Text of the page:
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RESTAURANTS; Urbane Renewal

By DAVID CORCORAN

Published: September 10, 2000

THE opening of the Robert Treat Hotel was one of the grandest moments in Newark history. It was 1916 -- the 250th anniversary of Newark's founding by Robert Treat, who in 1666 had led a band of Puritans out of New England to settle on the green banks of the winding Passaic River. Now this brawny, thriving capital of industry and finance had just passed a quarter-million population. It was feeling good about itself, and it decided to give itself a party.

Three boatloads of costumed dignitaries re-enacted the Puritans' landing. President and Mrs. Woodrow Wilson were there; they were among the first guests at the Robert Treat. As for the hotel itself, a local paper called it ''the last word in hotel construction.'' There were immense windows, clusters of electric lights on crystal fixtures, marble wainscoting, heavy rich rugs.

You know the rest. By the time Newark turned 300 in the late 1960's, there was little left to celebrate. Though the Robert Treat managed to stay in business through the long and paralyzing municipal decline that stretched into the 90's, remodeling and time had erased its splendor.

So when the hotel's owner, Miles Berger, opened a high-end restaurant last April in a tunnel-like space that used to hold a coffee shop and bar, it was a moment as freighted with significance, in its way, as the hotel's debut 84 years earlier.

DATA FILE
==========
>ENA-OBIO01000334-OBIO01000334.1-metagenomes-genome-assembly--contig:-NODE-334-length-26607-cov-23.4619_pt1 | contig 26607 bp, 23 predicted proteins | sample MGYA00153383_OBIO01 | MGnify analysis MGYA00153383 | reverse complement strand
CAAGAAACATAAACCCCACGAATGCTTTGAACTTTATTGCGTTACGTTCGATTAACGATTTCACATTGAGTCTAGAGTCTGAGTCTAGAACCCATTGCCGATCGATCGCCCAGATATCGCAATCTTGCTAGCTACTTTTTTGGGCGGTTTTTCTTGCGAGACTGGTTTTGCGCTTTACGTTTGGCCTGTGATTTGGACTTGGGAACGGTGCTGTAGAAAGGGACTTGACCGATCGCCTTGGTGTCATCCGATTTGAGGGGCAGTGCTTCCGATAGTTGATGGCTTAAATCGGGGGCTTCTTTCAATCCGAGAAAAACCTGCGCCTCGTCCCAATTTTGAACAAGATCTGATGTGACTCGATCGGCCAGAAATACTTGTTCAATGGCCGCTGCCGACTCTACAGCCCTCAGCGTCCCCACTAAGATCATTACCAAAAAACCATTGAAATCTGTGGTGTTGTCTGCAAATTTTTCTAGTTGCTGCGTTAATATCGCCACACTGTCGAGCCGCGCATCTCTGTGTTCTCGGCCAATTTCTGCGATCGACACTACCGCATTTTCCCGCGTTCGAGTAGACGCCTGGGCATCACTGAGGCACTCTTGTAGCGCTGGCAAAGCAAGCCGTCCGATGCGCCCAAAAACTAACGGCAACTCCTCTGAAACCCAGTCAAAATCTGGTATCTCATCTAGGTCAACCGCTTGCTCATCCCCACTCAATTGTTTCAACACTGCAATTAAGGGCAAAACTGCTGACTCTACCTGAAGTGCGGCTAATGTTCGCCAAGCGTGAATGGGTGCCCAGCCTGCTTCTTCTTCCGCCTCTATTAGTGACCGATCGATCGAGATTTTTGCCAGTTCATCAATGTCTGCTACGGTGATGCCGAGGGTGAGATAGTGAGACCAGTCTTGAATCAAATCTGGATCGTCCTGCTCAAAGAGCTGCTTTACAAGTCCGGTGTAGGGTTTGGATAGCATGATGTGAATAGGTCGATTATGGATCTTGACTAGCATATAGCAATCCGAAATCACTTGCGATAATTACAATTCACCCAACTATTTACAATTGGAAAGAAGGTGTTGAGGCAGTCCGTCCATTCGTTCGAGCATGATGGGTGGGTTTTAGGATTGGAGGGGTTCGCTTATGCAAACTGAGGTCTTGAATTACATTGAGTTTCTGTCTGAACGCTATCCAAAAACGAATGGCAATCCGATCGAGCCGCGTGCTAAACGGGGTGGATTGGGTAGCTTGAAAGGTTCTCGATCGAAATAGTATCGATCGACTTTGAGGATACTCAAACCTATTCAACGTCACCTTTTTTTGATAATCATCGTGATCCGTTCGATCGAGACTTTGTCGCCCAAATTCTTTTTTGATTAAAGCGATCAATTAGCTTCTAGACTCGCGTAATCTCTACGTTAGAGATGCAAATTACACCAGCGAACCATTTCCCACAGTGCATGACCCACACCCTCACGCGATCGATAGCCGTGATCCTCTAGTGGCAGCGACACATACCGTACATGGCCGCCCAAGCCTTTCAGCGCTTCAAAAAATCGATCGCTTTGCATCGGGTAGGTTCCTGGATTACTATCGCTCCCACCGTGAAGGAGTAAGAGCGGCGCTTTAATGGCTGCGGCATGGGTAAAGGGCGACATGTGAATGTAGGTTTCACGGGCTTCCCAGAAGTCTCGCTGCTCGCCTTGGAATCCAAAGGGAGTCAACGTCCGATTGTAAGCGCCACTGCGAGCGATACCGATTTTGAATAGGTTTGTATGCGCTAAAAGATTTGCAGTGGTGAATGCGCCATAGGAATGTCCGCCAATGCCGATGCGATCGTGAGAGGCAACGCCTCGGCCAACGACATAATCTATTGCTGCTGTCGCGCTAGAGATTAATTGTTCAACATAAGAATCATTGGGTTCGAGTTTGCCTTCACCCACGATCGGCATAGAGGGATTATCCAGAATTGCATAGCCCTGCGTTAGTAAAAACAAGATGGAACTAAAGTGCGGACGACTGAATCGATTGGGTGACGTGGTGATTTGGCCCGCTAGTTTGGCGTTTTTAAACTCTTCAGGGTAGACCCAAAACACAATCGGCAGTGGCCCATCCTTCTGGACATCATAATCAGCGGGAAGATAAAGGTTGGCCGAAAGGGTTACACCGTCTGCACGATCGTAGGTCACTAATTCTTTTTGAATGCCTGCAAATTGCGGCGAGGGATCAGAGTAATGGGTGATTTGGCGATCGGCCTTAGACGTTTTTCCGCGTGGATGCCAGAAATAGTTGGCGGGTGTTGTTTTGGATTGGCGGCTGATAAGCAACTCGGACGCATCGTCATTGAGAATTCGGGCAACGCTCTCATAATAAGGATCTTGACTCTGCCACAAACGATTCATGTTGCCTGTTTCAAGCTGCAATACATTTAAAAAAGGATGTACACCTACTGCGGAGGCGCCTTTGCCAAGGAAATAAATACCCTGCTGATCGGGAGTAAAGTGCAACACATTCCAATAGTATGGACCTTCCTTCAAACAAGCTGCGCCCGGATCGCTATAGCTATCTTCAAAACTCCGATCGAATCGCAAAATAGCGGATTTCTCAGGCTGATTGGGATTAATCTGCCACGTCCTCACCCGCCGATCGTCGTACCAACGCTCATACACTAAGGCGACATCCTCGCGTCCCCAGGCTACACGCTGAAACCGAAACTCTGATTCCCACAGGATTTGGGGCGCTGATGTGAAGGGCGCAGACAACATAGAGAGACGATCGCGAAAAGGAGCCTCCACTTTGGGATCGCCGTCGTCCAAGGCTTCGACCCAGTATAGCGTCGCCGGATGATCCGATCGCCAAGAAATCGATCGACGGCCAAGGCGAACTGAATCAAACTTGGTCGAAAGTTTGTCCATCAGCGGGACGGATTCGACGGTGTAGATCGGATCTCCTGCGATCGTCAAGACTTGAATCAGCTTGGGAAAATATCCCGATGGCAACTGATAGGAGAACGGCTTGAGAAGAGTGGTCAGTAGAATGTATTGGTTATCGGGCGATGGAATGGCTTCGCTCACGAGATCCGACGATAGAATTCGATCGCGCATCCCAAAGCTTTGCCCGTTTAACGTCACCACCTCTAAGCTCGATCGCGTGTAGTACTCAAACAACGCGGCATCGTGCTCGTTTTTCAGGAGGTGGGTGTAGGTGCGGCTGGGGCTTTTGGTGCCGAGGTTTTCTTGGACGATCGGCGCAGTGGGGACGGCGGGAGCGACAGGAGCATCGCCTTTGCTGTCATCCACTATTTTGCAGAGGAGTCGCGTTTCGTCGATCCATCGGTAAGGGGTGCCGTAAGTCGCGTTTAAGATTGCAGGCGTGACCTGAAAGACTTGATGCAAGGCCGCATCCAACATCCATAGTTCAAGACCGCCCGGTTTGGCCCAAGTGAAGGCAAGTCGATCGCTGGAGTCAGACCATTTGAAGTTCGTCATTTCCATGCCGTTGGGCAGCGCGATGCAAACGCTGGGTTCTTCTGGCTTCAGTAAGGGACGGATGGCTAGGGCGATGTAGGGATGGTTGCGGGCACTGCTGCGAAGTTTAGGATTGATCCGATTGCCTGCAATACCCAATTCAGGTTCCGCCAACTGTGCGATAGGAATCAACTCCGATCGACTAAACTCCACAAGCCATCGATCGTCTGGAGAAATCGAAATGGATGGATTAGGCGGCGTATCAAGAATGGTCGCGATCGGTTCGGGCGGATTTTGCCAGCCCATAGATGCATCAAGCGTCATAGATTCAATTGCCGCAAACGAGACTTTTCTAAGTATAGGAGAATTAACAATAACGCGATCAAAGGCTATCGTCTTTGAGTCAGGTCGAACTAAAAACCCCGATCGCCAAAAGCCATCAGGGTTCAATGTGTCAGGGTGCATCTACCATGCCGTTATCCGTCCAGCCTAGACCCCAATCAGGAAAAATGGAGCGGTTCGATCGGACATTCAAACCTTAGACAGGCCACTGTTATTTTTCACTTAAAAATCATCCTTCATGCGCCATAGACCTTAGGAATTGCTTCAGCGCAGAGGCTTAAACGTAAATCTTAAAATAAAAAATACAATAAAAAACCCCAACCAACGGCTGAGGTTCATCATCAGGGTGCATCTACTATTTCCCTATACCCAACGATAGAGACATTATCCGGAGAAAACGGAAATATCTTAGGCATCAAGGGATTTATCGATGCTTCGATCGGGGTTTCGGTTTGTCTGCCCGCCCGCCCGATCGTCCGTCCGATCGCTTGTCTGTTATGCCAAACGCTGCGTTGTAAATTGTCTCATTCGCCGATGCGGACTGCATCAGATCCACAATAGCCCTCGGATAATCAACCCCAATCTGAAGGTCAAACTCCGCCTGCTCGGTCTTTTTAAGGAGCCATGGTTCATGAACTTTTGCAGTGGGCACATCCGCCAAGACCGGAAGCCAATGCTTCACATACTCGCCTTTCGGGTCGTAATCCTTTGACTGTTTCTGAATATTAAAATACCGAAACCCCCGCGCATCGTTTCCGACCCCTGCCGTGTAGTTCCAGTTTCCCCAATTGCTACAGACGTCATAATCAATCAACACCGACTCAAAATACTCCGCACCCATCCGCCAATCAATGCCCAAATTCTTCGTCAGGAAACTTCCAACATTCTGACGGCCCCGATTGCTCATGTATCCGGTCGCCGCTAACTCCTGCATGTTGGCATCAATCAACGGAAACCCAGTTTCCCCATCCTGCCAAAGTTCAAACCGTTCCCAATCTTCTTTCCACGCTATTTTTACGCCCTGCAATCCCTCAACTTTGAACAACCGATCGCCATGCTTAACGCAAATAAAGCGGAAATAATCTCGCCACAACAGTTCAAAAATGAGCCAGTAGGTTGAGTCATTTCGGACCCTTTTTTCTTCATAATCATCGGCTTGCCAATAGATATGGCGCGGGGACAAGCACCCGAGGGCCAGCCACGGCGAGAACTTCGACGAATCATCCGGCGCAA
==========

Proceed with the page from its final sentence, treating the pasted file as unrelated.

Here was an owner casting a multimillion-dollar vote of confidence in the fledgling revival begun by the three-year-old New Jersey Performing Arts Center, just across the street. Twenty-five-dollar entrees in Newark? Would anyone show up? More important, would anyone come back?

Now the restaurant, Maize, is settling in for its first full season. The early returns are in, and they are most encouraging.

Stephanie Voulgaris, whom Mr. Berger selected as owner of the restaurant, had a middlebrow background, running the food and beverage services at the Holiday Inn and Howard Johnson's at Newark Airport. But she shared his vision of a first-class restaurant, and assembled a first-class team.

I'm not a great fan of Maize's interior, which seems overdesigned and self-consciously opulent, with plush earth-toned carpets and wall hangings, and banks of lights that suggest Art Deco lanterns. But the restaurant is welcoming, especially since the staff is almost aggressively determined to win you over. In particular, Craig Callus, the young wine steward, is smitten with each of his well-chosen bottles, and will happily describe them at great length.

Ms. Voulgaris promises that growing pains have passed, and a prix fixe preconcert menu to be inaugurated this month should help diners make their curtains across the street. Still, if you have tickets, it would be prudent to make reservations no later than 5:30.

And there's a more important reason not to rush: the food and wine are worth savoring. Pat Kotsonis, the chef, is just 29, but his deep resume includes Le Bernardin and Bouley in Manhattan, and he runs his kitchen with talent and authority.

We figured we were in good hands with the arrival of the giveaway appetizer, sensuously moist cornbread laced with jalapeno peppers and black bean sauce, and a basket of first-rate Portuguese bread from Teixeira's Bakery in the Ironbound. The appetizer menu incorporates a confusing array of ''first stops,'' ''second stops'' and ''sides and tapas.'' Whatever philosophy underlies these labels, most are winners.